After frantically and simultaneously explaining our plans- or lack there of- to him, we learned that Jose had lived similarly to us on-and-off, almost his whole life! He told us about his adventures in hitch-hiking after the war, working all sorts of jobs in different places for temporary stints, his outrageous experiences in Mexico and how he had nearly been fooled into smuggling young cute mexican women across the border, what America was like then vs. now, and love affairs a-plenty peppered throughout the course of the past 40 years. Easy and hard living, difficult decisions, loves lost, and tragedies of epic proportions mixed with divine comedies of the times past, and present- but never future.
And that was how it was for Jose the young, and as beautiful, intriguing, and inspiring as his stories truly were, I couldn't help but be saddened by the fact that it was all a past tense for Jose. He was by no means dormant, but his days were numbered, and his adventures were over.

Jose was a helluva fella' who not only had the kind of extraordinary stories that many old people have, but he had some practical advice for us as well. I knew of some islands off the coast of S. Texas that I was planning on eventually spending some time on, because I had done some research, and found that free beach camping was allowed year round. As it turned out, Jose had lived there for a month or two in his times, and he was able to tell me exactly what the procedure was- so to not be bothered by DNR or law- if I was to live there for extended periods of time.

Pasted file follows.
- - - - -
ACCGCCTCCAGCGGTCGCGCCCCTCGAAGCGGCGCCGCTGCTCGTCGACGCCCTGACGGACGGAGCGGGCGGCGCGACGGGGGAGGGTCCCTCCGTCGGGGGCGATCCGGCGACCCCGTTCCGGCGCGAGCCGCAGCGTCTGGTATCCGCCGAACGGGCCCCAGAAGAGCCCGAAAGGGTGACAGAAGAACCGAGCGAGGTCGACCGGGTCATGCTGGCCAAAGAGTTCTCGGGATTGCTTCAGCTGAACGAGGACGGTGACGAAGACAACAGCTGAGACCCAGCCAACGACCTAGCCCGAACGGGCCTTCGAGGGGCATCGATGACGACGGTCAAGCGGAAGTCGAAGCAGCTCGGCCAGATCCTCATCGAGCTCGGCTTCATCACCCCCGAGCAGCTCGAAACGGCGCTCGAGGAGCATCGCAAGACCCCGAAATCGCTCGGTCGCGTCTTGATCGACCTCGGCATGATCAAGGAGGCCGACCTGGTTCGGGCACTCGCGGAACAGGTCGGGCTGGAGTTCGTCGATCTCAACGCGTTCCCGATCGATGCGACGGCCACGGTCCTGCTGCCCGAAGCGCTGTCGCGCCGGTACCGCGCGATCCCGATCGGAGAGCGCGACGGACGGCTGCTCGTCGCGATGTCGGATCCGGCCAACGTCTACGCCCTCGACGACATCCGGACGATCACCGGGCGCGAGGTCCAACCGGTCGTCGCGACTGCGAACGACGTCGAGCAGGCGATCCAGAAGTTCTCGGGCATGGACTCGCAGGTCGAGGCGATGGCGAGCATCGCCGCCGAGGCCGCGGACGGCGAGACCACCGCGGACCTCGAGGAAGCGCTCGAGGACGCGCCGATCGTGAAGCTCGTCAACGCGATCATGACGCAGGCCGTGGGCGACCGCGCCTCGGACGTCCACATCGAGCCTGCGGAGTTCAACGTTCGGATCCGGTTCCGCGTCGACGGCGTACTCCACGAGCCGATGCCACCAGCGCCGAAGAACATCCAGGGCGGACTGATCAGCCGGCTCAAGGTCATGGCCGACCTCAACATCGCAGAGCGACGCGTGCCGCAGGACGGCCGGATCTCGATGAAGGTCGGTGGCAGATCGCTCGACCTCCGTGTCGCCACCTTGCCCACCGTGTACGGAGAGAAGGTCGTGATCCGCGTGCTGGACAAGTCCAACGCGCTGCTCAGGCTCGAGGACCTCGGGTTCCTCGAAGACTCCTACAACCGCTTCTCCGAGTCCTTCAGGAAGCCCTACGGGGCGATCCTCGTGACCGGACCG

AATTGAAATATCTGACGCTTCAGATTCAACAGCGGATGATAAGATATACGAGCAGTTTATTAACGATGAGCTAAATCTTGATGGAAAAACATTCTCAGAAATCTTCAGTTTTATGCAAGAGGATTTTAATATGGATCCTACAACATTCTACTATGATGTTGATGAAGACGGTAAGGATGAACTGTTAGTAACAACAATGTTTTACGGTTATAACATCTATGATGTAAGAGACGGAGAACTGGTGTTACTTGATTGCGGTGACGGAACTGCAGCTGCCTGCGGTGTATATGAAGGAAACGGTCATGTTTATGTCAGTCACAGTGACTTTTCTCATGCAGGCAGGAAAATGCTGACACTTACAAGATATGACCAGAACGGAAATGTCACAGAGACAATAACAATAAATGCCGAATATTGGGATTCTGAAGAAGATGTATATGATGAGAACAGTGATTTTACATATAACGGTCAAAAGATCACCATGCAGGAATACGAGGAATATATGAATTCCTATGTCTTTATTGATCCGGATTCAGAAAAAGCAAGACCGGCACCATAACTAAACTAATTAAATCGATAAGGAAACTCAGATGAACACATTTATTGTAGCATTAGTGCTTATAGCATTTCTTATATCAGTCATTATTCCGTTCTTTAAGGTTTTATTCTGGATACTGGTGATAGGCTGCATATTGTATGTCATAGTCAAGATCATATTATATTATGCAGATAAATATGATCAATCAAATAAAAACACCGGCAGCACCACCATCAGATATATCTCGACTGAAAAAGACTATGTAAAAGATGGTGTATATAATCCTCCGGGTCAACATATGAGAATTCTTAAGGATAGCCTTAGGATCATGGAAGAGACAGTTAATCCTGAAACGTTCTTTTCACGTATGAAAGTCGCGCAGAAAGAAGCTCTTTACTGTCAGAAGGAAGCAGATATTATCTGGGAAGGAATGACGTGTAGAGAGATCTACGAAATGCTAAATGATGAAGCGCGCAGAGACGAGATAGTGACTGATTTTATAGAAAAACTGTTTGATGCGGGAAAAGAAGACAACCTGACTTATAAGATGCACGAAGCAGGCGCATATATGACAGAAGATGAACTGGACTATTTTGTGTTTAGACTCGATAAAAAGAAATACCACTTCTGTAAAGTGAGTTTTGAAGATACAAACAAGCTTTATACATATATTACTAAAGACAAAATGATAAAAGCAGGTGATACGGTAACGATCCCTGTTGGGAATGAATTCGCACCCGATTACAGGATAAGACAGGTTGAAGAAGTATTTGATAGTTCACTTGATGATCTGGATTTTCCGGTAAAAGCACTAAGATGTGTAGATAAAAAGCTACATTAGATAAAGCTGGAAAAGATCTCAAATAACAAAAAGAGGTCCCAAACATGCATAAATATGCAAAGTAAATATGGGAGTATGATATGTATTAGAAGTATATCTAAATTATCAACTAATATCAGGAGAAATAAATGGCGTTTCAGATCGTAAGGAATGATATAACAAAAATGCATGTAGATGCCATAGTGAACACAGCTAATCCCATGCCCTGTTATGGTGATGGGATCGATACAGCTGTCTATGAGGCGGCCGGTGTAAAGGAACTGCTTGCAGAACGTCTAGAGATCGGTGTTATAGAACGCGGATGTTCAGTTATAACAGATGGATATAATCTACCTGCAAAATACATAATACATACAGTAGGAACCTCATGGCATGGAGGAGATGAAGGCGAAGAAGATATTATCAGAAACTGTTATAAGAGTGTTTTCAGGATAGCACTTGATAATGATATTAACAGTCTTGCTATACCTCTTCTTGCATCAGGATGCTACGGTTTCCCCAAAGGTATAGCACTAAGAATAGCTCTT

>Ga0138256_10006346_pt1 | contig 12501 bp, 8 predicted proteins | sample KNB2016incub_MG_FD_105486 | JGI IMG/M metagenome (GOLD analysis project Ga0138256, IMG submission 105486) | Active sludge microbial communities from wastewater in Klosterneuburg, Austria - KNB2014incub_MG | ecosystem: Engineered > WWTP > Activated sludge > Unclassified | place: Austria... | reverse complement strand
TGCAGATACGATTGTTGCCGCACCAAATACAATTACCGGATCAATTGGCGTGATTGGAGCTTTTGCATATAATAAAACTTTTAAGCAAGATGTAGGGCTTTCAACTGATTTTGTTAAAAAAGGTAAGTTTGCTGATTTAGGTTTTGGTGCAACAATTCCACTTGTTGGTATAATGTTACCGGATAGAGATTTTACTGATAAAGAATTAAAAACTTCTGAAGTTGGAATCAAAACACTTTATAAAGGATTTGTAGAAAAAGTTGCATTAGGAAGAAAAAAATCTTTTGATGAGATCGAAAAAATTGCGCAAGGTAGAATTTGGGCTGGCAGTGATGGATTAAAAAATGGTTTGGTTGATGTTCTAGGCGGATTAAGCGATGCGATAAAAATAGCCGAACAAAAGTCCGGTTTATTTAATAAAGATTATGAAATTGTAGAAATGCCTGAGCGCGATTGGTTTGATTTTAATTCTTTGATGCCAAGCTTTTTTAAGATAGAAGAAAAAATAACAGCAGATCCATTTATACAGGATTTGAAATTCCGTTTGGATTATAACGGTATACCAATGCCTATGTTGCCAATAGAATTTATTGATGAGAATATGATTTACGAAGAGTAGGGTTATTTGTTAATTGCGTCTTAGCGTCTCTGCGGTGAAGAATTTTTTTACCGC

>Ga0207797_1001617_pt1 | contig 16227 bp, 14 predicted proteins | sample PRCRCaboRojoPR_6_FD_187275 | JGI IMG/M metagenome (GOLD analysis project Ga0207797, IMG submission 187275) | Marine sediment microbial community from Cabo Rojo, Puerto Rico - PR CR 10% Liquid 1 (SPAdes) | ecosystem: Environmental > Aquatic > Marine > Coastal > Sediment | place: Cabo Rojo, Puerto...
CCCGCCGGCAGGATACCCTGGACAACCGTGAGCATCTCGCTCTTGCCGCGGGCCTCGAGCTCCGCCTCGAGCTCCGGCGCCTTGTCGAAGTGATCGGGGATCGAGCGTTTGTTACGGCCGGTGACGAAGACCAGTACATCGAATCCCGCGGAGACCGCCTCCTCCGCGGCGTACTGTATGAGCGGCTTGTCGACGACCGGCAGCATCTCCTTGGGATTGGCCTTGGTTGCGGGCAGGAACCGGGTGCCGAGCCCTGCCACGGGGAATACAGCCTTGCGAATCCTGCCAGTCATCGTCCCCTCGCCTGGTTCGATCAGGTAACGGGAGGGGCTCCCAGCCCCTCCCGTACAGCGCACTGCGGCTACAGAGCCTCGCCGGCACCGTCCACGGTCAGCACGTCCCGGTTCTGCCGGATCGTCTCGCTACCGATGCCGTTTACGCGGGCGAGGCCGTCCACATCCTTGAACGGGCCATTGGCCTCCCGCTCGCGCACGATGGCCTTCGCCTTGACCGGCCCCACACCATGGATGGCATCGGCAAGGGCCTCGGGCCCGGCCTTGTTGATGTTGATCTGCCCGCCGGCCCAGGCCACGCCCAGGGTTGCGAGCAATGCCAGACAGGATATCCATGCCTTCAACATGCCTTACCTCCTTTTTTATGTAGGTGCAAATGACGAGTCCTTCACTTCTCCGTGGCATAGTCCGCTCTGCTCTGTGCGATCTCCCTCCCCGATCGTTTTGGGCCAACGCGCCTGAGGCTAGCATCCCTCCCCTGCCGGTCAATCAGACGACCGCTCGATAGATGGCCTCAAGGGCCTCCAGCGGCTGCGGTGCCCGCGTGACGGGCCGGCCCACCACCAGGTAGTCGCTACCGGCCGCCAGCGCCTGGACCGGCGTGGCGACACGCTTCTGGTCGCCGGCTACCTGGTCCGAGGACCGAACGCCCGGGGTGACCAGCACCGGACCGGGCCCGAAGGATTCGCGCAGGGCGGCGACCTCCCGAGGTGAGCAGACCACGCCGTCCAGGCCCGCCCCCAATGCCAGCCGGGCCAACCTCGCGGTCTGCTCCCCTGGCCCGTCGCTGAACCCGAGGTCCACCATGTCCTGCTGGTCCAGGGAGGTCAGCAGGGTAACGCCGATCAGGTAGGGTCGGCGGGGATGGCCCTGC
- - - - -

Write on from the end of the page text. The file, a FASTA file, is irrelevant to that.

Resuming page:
Another bit of advice "Jose the Young" was able to share with us, was in practical, affordable, and travel friendly meal management. He was so stoked about sharing his wonderfully cheap and healthy system with us, that he went home, and grabbed an example for us! Can you think of a systematic way to carry a weeks worth of food in a small amount of space, and under 10 pounds? Forget about canned food, thats way too heavy! It's not so easy, I'll tell you that.

I'll lay this character profile to rest for now, but you can damn well be sure that "Jose the Young," will forever be immortalized in the in-process book, as well as some damn fine short stories that might be coming your way sooner than you think. Keep reading, and I'll keep writing. Hell maybe someday I'll even make a dollar or two, anything can happen, right?

Until we meet again...

Joseph R. Reeves